Sun pours down through giant trees, my rain gear comes off and hat and gloves are out. I catch Katherine who tells me she ate a pile of snacks and that last night’s low was 44 degrees before she’s races ahead. Views open of hazy blue mountains and craggy snow covered peaks way in distance where I recently walked. I come to a spectacular rock outcropping for lunch, stalked by a well fed chipmunk.
‘Audubon’ and his wife Jenny arrive and I sing/whistle the minor sixth for him. He is quite impressed and finally gives me his name – the Varied Thrush, a ‘better looking sort of Robin.’
I push on with new knowledge, and more singing, and continue thinking about relationships, power, trust and respect. I tend to give far too much of my own power away, but I also place people – and institutions – on pedestals. Here, everything changes – the scenery, the weather, the people. It’s hard to get bored or anxious as you keep moving on, the trail a metaphor for life in how you choose to experience it, for one, but also in the trust you place in things changing and evolving – including yourself.
Odd crags appear in the distance, like something thought up by a fantasy author. Rainier is in cloud, but her lower reaches are revealed snowy and massive. At my feet are spongy, sea-worthy fungi.
I reach a pass with a sign that describes a fire set by loggers – I can only assume accidentally – that consumed 3,000 acres. It burned in 1988, but still it’s a graveyard of giant bleached trunks reaching to the blue sky. Mysterious and beautiful, covered in low bushes and spindly white flowers.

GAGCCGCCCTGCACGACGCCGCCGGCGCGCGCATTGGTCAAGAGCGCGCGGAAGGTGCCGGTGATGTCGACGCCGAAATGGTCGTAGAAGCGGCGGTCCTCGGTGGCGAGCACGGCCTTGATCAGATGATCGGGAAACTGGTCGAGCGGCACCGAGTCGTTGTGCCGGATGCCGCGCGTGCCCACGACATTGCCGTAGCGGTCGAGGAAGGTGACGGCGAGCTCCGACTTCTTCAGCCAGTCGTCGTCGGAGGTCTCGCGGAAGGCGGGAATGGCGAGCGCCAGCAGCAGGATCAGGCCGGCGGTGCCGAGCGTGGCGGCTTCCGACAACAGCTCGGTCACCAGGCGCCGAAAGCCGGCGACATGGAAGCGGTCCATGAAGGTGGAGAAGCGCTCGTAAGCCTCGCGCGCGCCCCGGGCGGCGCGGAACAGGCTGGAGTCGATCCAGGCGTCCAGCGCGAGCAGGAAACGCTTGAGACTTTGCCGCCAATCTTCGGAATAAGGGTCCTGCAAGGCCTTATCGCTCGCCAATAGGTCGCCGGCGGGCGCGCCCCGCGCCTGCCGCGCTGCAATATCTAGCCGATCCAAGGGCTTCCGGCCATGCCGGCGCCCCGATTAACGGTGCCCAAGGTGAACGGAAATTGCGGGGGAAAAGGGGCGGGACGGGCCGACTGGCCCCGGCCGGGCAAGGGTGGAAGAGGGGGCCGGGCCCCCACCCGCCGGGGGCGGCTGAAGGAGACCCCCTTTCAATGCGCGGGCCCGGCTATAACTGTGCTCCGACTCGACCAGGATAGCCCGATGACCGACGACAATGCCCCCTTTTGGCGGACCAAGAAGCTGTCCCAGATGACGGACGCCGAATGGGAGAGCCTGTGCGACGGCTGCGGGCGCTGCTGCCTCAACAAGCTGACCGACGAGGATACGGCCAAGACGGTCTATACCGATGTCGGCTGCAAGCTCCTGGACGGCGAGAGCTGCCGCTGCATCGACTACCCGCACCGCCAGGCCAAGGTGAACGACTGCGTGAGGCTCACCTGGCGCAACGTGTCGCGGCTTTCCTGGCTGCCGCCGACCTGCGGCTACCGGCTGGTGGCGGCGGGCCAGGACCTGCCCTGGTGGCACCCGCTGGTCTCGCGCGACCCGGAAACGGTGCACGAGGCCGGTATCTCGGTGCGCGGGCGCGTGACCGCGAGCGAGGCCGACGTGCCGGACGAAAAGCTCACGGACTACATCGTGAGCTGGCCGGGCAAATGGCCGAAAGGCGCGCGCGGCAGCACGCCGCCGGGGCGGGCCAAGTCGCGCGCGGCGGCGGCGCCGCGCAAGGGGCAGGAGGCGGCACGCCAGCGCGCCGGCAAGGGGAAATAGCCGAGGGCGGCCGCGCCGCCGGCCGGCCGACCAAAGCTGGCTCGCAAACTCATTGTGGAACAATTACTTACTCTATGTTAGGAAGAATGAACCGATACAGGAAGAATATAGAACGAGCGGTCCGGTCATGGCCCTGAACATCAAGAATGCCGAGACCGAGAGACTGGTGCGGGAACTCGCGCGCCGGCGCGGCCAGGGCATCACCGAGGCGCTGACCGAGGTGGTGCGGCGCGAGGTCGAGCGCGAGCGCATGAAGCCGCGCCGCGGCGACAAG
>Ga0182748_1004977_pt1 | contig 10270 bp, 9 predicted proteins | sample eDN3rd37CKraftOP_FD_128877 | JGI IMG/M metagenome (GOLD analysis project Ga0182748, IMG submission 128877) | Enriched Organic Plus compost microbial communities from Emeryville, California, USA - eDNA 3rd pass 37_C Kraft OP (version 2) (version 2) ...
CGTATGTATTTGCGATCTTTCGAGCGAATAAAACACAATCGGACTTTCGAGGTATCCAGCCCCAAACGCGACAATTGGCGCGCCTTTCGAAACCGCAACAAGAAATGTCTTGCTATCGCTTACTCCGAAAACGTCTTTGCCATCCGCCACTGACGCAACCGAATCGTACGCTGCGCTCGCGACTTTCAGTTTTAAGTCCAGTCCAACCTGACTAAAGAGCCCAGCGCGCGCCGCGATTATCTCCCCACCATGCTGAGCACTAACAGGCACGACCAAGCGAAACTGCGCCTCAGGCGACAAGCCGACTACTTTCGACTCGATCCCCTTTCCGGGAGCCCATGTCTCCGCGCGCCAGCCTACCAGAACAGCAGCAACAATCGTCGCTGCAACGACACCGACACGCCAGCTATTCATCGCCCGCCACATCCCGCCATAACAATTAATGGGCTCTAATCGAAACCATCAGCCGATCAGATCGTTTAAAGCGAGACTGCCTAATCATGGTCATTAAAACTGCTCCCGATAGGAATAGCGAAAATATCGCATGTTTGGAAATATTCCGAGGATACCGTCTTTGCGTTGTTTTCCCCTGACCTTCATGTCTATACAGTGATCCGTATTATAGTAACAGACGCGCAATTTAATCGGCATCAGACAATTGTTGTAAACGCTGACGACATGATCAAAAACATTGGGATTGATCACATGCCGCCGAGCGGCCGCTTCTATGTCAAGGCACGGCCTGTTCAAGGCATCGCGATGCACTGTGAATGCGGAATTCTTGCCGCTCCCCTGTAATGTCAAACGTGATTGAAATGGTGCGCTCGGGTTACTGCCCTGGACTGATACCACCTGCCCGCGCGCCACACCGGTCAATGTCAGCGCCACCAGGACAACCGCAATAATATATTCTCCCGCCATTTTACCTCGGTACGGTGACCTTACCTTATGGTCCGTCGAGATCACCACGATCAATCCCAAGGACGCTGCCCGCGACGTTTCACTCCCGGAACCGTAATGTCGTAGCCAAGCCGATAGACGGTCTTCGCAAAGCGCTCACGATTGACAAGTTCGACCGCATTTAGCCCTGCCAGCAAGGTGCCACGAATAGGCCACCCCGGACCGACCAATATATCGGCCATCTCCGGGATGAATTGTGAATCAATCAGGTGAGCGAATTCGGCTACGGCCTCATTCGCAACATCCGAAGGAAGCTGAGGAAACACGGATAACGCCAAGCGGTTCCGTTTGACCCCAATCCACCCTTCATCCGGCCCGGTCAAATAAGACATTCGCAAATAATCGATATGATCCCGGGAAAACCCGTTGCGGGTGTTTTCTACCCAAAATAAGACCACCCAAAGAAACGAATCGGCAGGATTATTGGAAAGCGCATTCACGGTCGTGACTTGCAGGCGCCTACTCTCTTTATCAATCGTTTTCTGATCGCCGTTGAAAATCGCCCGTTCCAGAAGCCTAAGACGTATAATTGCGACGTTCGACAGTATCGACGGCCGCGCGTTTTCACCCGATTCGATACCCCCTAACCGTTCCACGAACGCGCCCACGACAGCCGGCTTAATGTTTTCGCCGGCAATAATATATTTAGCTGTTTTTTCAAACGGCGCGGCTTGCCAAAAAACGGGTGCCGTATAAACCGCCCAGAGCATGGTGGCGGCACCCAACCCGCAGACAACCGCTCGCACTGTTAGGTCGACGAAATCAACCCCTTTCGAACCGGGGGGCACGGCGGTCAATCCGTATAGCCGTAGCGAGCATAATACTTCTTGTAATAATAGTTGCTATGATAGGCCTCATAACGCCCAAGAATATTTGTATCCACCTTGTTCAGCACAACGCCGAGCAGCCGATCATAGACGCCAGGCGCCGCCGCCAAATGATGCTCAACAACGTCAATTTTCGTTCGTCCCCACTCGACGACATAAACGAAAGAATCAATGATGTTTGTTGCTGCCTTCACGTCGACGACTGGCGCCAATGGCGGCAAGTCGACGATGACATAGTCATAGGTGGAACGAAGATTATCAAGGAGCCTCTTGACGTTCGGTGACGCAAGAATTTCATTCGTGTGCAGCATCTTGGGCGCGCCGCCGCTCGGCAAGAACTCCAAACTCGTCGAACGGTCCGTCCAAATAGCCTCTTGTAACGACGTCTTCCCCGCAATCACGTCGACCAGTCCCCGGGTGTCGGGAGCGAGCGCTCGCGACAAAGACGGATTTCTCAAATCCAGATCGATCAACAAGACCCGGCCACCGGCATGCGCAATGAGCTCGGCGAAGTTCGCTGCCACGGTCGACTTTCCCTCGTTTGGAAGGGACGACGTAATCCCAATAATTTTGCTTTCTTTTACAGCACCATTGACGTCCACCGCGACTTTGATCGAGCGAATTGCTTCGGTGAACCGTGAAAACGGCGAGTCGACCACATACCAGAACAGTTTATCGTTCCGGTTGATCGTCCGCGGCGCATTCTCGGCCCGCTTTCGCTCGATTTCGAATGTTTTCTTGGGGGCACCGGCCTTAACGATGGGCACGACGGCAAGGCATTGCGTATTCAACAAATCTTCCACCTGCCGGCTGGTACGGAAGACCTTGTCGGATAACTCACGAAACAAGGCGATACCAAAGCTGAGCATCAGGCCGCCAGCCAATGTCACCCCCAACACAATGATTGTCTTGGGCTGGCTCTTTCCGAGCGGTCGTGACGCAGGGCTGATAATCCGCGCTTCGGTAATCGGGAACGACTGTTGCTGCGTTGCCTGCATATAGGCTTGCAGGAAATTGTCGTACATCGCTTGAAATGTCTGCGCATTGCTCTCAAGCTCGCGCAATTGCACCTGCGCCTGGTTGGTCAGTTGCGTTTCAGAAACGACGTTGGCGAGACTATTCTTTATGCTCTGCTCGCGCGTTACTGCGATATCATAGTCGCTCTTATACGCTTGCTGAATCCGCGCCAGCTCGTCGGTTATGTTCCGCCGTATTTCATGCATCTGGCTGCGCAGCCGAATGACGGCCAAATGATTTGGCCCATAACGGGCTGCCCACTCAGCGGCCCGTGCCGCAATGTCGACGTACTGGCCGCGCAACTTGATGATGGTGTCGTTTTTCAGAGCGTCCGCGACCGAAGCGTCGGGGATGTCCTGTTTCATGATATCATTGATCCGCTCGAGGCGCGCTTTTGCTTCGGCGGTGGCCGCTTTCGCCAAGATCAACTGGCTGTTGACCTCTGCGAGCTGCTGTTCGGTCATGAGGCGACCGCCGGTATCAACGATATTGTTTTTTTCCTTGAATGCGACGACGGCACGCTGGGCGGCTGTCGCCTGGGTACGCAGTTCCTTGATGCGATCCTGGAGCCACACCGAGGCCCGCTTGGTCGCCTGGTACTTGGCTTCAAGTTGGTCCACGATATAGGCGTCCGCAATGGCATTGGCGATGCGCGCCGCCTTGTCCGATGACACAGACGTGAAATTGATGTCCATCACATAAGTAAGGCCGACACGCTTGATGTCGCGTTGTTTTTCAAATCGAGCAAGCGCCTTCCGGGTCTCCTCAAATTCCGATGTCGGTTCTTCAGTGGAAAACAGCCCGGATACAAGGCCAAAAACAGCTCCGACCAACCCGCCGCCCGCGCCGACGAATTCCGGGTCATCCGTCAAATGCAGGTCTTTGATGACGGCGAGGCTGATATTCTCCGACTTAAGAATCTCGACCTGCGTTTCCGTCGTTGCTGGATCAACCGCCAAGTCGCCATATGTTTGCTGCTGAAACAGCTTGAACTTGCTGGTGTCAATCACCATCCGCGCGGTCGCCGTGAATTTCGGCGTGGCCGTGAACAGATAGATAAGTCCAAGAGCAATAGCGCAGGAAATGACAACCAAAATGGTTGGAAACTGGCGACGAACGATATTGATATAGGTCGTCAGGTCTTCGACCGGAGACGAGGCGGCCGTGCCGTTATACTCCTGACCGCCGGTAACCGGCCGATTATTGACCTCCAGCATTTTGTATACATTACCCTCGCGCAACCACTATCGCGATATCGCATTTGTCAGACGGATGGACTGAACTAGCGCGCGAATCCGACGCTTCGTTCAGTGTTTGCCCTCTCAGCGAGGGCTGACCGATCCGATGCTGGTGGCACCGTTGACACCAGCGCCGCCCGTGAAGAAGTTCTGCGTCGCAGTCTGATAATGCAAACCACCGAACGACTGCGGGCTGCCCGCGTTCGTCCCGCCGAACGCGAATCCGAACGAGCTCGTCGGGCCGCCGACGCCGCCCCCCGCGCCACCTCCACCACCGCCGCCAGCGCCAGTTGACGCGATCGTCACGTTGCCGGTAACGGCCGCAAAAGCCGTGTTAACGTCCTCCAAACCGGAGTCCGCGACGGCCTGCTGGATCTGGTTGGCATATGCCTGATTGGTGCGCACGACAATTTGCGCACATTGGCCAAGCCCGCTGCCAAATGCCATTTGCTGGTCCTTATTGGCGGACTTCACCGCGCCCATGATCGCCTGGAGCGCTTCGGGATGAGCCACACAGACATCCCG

Many hikers fly past me, headphones in, not pausing but saying “thank you” when I make space. I love the sounds here – the squawky cackle of a crow, wind in the pine needles, my breathing. I am jarred by their headlong hurry to get to where they’re going. What’s the rush? And why tune out? It makes no sense to me. I go far each day, but I take all day and I am present with what surrounds me. I think the PCT is a badge of honor or rite of passage that has to be ‘conquered’ rather than experienced. I hope I don’t get like that myself.
I cross many logging roads and eat all my gummy worms before arriving at a snowmobilers cabin. I’m not sure what to expect and many have moved on to avoid the ‘locals,’ but I love it. I come upon a family of three generations hunting for mushrooms and enjoying the splendid meadow in full sun. Sweet is here and soon many of my friends arrive and set up in the tall trees.
Water is close at hand and I purify for Cheerio as a section hiker named Brian splits wood to build a warm fire. Zach, two teenaged friends Hannah and Naomi, Supe and Bounce, Jenny and Audubon all hang out. Two other hikers arrive complaining about this boring walk. I’m stunned, seeing my beautiful pictures and all that fascinated me. I did overhear them say they’re walking thirty miles tomorrow, so hopefully they take their limited attitude far away from me.
They missed out on the fun – section hiker Dave fixing my bent stove and repairing my water bottle, then two dirt bikers arriving and when I asked if I might buy a beer, they went back to their truck and brought over the whole cooler to share.
Talk about trail magic. The cabin even had a hiker box and I scored chips and jelly beans. Life is good!
There’s some snoring happening at camp, but it’s my friends, and I get by with a little help from these friends. Sweet dreams.